A prominent Florida engineering firm and major government contractor, Tampa's PBSJ Corp., is coming off a series of corporate stumbles from campaign contribution miscues and internal embezzlement only to run into new questions over the way it conducts business overseas.
In a filing dated Dec. 30 with the Securities and Exchange Commission, PBS&J said its board of directors is internally investigating whether any bribery laws have been violated, including the Foreign Corrupt Practices Act, in connection with projects undertaken by subsidiary PBS&J International Inc. "in certain foreign countries." The company said it must delay filing its 2009 annual report to the SEC pending the investigation's outcome.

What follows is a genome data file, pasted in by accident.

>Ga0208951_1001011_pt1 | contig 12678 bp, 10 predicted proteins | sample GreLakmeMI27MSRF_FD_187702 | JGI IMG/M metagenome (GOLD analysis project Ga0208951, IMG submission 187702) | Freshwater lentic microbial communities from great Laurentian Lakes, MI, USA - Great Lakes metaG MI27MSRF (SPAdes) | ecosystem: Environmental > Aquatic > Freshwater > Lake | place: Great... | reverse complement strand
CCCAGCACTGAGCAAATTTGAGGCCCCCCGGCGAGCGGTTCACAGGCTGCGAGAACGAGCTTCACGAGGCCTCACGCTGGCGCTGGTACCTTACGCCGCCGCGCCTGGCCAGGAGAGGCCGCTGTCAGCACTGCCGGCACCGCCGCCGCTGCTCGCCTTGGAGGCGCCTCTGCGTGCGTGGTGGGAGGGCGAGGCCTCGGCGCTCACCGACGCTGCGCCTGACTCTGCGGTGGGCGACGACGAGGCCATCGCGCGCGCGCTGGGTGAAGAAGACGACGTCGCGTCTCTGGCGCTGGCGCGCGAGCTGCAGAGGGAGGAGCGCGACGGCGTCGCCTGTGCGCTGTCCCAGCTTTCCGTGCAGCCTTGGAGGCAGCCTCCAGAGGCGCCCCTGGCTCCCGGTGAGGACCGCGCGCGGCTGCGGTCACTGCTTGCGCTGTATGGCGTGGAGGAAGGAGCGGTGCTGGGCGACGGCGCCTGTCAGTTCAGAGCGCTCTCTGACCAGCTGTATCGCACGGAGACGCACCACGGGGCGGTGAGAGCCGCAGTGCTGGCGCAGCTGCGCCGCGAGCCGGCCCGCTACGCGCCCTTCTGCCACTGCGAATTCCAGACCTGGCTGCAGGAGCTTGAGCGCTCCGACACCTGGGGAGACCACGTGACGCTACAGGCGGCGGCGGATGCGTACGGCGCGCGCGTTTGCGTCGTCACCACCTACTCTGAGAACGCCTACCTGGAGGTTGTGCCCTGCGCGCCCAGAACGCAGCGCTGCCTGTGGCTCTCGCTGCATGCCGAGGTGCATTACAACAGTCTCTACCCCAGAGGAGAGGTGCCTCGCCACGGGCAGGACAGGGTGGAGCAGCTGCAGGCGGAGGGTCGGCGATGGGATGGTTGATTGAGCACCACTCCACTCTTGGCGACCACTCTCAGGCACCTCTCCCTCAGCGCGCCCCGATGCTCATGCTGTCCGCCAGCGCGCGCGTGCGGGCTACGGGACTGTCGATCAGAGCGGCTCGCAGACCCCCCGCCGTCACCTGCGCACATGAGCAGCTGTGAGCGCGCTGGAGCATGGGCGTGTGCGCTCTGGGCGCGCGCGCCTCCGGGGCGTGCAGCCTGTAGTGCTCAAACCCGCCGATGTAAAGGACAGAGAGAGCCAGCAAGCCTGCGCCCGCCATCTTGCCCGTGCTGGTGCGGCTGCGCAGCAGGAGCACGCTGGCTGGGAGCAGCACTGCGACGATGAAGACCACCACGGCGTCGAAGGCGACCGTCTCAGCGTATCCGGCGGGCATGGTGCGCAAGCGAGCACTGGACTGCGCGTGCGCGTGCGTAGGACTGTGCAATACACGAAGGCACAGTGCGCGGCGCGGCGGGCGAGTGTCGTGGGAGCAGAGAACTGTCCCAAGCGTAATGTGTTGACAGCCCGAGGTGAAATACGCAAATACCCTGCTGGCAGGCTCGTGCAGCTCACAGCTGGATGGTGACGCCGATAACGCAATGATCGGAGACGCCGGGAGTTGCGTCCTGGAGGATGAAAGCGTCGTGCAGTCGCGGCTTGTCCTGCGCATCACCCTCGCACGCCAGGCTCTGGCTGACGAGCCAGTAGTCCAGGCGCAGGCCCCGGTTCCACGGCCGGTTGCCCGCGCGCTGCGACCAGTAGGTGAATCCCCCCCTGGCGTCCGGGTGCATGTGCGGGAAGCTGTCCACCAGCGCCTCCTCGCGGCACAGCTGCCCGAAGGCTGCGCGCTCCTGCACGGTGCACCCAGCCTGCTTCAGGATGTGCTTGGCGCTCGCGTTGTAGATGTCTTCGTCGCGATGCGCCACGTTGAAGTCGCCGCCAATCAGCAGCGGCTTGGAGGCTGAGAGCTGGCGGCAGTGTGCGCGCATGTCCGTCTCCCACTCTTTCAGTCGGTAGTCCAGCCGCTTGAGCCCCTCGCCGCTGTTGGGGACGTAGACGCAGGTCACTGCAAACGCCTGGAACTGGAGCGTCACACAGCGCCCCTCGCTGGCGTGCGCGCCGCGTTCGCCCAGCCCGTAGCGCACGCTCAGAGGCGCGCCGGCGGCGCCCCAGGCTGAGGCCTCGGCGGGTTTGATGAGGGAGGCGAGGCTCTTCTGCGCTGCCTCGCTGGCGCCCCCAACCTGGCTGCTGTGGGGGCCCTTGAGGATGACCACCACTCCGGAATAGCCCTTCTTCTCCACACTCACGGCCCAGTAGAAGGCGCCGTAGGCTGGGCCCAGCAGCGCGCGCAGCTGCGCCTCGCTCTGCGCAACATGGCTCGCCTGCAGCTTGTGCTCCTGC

Last year, PBS&J's woes involved iffy campaign contribution practices. A Federal Election Commission report made public last month says PBS&J regularly made illegal campaign contributions. Investigators concluded that "political contributions were an important part of PBS&J's business strategy" and that "the practice of making illegal campaign contributions involved officers at all levels of the company and was not limited to a few rogue employees."
Investigators said chief executive John Zumwalt admitted that checks "made payable to them by a PBS&J subsidiary were reimbursement checks for political contributions." Such reimbursements are illegal.
PBS&J relocated its headquarters to Tampa from Miami in 2006 amid a widely reported $36 million embezzlement scheme. The employee-owned company provides infrastructure planning, engineering, construction management, architecture and program management services to public and private clients. The firm has nearly 3,900 employees and more than 80 offices.